As part of Cleveland Magazine's 30th anniversary celebration, the editors have chosen 52 of their favorite stories from the magazine's archives, and wish to share them with you.
A new story will appear every week at Clevelandmagazine.com. It might be controversial, comical, nostalgic or nonplussing. But it will be Cleveland.
From Cleveland Magazine, January 1990
Late on election night, the Mike White for Mayor headquarters steamed from crowd heat and was choked with cigarette smoke. The din crescendoed as supporters, friends and hangerson swarmed inside the Cleveland Centre auditorium to get a glimpse of the winner.
Suddenly, about a quarter after I I p.m., the image of George Forbes flickered on a big screen television set. Forbes, proud and seemingly omnipotent, quietly conceded defeat.
"Caesar is dead! Caesar is dead! Caesar is dead!" cheered several burly young men in campaign tee-shirts, pumping fists in the air. "Long live the king! Long live Mike! Long live the king!"
People climbed on chairs and started to dance. Others pressed toward the stage.
Shortly before midnight, Mike White, the mayor elect, pushed through the tangle
on the stage Where his city council supporters had stood packed like cards in
a deck for more than a half hour, waiting for his victory speech. Only 5 feet,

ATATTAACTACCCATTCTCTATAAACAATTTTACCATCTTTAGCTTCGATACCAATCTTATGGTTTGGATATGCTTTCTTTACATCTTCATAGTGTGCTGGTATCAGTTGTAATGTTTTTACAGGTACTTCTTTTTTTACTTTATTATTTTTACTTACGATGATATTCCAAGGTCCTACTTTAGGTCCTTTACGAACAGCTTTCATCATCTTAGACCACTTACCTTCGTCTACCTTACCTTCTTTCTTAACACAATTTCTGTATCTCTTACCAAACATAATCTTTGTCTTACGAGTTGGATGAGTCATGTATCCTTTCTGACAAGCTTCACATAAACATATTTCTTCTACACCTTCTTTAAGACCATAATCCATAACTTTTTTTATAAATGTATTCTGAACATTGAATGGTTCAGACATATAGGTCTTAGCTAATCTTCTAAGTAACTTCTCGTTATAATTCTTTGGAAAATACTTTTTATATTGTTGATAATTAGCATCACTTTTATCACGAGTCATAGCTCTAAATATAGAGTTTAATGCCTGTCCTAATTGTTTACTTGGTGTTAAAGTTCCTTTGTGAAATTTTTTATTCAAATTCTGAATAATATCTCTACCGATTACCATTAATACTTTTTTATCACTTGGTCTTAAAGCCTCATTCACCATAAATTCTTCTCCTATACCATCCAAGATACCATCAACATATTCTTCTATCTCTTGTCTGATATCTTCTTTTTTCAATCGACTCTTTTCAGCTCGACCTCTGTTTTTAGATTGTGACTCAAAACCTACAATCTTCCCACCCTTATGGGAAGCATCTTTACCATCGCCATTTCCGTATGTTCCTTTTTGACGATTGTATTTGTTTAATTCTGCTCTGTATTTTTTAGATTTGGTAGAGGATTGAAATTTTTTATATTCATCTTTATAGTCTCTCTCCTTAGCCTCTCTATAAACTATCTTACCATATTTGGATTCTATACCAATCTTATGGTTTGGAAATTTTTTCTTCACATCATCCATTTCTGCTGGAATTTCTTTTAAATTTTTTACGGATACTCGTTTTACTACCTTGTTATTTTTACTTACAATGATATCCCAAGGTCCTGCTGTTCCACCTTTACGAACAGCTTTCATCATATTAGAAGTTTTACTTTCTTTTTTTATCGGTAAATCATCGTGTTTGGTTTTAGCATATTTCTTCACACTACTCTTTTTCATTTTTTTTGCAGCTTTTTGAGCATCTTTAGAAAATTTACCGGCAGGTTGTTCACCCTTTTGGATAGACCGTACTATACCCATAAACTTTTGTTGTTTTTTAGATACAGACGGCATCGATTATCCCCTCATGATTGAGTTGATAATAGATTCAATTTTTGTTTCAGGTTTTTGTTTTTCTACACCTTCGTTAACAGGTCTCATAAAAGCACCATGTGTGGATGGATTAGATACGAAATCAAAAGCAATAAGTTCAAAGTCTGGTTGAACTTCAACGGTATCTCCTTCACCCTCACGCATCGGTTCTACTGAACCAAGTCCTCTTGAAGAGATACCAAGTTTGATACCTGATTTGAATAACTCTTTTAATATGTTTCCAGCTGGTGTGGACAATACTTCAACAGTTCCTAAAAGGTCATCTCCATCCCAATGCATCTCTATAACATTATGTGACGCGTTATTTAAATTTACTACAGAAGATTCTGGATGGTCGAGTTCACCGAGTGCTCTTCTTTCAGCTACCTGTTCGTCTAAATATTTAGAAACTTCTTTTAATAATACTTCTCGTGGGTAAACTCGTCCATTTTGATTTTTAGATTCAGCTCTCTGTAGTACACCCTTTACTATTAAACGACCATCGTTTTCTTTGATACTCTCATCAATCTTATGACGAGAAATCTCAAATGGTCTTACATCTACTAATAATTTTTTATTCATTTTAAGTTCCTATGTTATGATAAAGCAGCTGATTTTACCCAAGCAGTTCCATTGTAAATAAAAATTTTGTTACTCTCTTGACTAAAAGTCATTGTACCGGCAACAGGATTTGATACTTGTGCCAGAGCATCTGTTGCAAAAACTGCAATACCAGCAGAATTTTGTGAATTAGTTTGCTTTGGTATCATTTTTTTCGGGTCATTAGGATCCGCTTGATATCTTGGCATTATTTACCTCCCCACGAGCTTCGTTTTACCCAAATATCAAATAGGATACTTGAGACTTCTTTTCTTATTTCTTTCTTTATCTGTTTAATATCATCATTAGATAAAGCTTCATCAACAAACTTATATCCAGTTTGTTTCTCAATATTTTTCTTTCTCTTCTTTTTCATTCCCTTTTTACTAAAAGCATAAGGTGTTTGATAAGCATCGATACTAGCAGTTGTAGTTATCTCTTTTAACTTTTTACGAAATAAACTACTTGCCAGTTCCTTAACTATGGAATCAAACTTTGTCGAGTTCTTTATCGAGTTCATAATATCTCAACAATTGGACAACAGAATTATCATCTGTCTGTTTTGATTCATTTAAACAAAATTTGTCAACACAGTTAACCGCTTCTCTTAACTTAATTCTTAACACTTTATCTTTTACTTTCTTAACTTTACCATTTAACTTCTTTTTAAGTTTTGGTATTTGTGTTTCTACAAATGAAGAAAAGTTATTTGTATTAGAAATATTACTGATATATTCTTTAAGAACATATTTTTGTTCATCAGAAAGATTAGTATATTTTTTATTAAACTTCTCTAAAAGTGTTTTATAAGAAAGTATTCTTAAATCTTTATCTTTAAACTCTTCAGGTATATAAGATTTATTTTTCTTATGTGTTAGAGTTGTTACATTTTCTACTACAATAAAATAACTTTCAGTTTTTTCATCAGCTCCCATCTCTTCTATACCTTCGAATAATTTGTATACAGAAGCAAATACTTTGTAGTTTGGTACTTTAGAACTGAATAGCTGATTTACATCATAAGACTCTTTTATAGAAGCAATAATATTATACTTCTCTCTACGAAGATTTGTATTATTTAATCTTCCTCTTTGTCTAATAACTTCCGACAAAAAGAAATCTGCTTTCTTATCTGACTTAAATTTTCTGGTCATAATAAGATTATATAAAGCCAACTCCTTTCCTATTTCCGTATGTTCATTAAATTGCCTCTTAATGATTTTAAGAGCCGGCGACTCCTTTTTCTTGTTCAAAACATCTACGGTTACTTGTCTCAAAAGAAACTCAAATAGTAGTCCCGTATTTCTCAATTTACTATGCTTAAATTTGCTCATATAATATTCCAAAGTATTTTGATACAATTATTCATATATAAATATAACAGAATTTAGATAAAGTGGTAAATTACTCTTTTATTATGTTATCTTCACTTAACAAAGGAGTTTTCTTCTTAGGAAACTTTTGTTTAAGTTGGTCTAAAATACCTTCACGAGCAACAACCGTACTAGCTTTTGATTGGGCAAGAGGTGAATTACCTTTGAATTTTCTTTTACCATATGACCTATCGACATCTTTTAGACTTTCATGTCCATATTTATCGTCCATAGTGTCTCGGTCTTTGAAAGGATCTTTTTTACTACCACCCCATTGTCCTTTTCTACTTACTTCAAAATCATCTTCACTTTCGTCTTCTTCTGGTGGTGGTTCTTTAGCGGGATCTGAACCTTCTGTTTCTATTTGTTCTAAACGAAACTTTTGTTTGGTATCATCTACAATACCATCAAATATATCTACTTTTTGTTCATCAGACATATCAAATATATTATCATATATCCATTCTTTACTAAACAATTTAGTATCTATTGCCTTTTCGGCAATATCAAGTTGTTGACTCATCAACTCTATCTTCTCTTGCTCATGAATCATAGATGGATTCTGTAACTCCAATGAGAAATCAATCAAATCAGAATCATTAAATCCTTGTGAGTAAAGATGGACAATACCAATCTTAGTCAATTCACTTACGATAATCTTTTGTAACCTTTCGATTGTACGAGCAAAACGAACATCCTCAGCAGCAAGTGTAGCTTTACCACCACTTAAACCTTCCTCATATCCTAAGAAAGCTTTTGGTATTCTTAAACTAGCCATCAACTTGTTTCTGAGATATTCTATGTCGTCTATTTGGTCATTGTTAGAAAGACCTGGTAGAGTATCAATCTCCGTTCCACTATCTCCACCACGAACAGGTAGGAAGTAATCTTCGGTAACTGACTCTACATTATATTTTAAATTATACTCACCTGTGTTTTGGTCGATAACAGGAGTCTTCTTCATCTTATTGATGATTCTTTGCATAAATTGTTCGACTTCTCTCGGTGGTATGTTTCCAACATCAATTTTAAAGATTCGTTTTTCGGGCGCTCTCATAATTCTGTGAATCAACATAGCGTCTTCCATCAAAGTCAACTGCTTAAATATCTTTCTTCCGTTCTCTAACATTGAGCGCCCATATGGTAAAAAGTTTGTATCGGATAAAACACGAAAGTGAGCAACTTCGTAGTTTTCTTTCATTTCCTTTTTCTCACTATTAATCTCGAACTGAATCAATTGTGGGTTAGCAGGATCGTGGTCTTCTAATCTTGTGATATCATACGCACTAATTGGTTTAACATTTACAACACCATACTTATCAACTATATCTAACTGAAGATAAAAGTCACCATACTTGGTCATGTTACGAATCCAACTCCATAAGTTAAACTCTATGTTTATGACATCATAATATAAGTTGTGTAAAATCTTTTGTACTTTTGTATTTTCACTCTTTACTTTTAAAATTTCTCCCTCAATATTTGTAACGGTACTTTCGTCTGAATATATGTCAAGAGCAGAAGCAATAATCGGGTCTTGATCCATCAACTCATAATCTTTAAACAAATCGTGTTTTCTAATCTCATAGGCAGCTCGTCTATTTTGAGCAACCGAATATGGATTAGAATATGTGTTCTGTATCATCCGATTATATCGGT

7 inches, Whitejuked through the crowd, with his petite wife, Tamera, still
recovering from surgery, just behind him.
In hoarse, moving tones, White painted his vision of the city's future for the assembled, building emotion carefully. After 10 minutes of stemwinding, he proclaimed, "I extend my hand to all of Cleveland whether they were with me or not" Cheers. "The healing begins in the morning!" A controlled roar. "We ... shall ... be... ONE ... CITY!" The crowd erupted, drowning out his thanks.
After a long, exhausting, bitter uphill election struggle, Mike White had fulfilled his boyhood dream. His advisors were weary but exhilarated. Then the mayor elect said, "We're going to meet at the hotel in an hour."
No celebration. No late night dancing, drinking or carrying on, as victors are wont to do. In sharp co,ntrast to his emotional, moving rhetoric moments earlier, Mike White offstage was cool, precise, organized, almost machinelike in approach.
I "He's not like a drill sergeant, but if he needs you, he wants you there," Tom (Tom A) AndrezJewski, his media adviser, later explained. So Whites inner circle met at the Lakeside Holiday Inn at 1:30 a.m. and discussed the transition team, office space, even who would write thank-you notes.
Why not celebrate after a tremendous victory? "That had not been the style of the campaign," Andrezjewski simply says.